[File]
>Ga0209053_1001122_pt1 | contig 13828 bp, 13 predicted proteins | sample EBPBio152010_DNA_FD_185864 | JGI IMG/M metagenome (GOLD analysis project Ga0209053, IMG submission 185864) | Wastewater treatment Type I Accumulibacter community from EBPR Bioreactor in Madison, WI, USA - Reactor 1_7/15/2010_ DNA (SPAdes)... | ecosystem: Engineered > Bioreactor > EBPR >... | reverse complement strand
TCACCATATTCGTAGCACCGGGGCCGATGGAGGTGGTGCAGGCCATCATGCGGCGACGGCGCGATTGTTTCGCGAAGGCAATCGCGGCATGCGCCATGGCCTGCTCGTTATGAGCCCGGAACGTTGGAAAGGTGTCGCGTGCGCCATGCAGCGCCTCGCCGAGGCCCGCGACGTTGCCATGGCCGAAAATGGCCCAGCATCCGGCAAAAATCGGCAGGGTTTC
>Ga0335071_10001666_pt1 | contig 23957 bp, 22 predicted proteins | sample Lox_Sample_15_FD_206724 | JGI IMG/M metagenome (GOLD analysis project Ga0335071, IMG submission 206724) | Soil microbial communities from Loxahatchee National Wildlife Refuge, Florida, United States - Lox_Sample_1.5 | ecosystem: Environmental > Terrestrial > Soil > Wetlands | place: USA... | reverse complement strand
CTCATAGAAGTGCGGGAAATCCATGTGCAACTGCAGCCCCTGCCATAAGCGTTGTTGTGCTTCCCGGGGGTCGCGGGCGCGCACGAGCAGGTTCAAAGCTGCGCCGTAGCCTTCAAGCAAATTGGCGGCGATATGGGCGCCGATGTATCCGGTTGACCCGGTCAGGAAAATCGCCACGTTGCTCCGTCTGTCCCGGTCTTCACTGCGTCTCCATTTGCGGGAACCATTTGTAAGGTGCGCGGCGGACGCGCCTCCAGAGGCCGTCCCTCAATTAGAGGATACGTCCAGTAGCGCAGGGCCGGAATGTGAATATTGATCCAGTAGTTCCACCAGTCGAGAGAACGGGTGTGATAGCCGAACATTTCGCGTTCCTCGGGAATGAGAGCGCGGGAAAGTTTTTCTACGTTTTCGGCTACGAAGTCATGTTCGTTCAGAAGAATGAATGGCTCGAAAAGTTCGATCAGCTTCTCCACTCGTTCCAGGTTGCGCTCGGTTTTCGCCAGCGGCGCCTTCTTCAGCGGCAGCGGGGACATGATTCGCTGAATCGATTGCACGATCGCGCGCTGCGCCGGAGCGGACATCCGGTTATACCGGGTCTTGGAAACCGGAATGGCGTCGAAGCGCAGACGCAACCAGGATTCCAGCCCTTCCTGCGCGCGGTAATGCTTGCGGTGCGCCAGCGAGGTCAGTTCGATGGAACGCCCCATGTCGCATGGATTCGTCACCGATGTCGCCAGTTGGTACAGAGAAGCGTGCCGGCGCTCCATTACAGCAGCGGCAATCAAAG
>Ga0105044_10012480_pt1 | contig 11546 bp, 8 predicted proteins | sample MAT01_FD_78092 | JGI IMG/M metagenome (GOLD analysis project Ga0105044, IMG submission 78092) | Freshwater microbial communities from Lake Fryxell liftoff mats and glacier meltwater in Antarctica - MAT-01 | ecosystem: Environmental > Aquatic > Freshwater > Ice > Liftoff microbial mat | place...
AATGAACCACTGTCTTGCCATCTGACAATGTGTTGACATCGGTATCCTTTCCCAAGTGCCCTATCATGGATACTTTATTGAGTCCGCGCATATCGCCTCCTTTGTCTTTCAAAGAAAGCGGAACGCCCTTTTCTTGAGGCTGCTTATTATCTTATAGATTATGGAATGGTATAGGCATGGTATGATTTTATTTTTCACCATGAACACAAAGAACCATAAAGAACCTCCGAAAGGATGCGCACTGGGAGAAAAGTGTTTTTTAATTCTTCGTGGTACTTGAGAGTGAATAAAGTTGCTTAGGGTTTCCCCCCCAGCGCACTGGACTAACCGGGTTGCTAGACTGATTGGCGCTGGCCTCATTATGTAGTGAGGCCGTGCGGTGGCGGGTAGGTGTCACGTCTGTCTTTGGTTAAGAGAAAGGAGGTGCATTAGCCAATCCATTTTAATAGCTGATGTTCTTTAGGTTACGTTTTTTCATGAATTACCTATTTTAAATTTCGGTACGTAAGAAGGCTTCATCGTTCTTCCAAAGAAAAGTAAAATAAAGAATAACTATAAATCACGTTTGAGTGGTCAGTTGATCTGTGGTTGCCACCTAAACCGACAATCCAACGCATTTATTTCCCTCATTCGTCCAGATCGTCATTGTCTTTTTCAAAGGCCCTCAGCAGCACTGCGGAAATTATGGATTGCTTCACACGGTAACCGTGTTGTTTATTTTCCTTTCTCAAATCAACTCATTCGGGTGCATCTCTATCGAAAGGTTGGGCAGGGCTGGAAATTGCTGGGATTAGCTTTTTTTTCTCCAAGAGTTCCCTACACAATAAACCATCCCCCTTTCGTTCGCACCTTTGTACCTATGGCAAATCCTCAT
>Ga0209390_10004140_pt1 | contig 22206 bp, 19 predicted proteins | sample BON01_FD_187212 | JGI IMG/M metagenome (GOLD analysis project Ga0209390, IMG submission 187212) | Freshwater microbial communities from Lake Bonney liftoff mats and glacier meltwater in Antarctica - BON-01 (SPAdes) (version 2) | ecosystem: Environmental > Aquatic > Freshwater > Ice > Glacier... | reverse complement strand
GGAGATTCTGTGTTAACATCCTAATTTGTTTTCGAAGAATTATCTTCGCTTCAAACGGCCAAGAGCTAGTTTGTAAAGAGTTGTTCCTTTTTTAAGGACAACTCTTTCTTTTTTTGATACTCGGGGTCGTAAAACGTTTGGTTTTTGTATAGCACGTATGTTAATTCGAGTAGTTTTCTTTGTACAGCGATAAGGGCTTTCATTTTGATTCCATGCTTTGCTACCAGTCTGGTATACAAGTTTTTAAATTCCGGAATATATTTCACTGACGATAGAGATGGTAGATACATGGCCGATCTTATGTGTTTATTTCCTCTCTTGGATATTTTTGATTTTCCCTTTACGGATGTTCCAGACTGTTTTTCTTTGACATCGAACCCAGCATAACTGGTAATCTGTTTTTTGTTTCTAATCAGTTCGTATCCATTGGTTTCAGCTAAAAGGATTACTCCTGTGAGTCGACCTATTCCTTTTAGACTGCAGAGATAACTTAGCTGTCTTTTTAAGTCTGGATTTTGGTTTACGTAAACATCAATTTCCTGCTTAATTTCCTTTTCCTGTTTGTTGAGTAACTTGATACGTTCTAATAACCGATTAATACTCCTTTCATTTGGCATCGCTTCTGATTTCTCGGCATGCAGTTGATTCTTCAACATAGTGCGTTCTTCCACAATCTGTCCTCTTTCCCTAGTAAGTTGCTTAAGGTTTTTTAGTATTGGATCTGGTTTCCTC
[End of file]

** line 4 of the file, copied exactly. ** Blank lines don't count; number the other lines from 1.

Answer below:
CTCATAGAAGTGCGGGAAATCCATGTGCAACTGCAGCCCCTGCCATAAGCGTTGTTGTGCTTCCCGGGGGTCGCGGGCGCGCACGAGCAGGTTCAAAGCTGCGCCGTAGCCTTCAAGCAAATTGGCGGCGATATGGGCGCCGATGTATCCGGTTGACCCGGTCAGGAAAATCGCCACGTTGCTCCGTCTGTCCCGGTCTTCACTGCGTCTCCATTTGCGGGAACCATTTGTAAGGTGCGCGGCGGACGCGCCTCCAGAGGCCGTCCCTCAATTAGAGGATACGTCCAGTAGCGCAGGGCCGGAATGTGAATATTGATCCAGTAGTTCCACCAGTCGAGAGAACGGGTGTGATAGCCGAACATTTCGCGTTCCTCGGGAATGAGAGCGCGGGAAAGTTTTTCTACGTTTTCGGCTACGAAGTCATGTTCGTTCAGAAGAATGAATGGCTCGAAAAGTTCGATCAGCTTCTCCACTCGTTCCAGGTTGCGCTCGGTTTTCGCCAGCGGCGCCTTCTTCAGCGGCAGCGGGGACATGATTCGCTGAATCGATTGCACGATCGCGCGCTGCGCCGGAGCGGACATCCGGTTATACCGGGTCTTGGAAACCGGAATGGCGTCGAAGCGCAGACGCAACCAGGATTCCAGCCCTTCCTGCGCGCGGTAATGCTTGCGGTGCGCCAGCGAGGTCAGTTCGATGGAACGCCCCATGTCGCATGGATTCGTCACCGATGTCGCCAGTTGGTACAGAGAAGCGTGCCGGCGCTCCATTACAGCAGCGGCAATCAAAG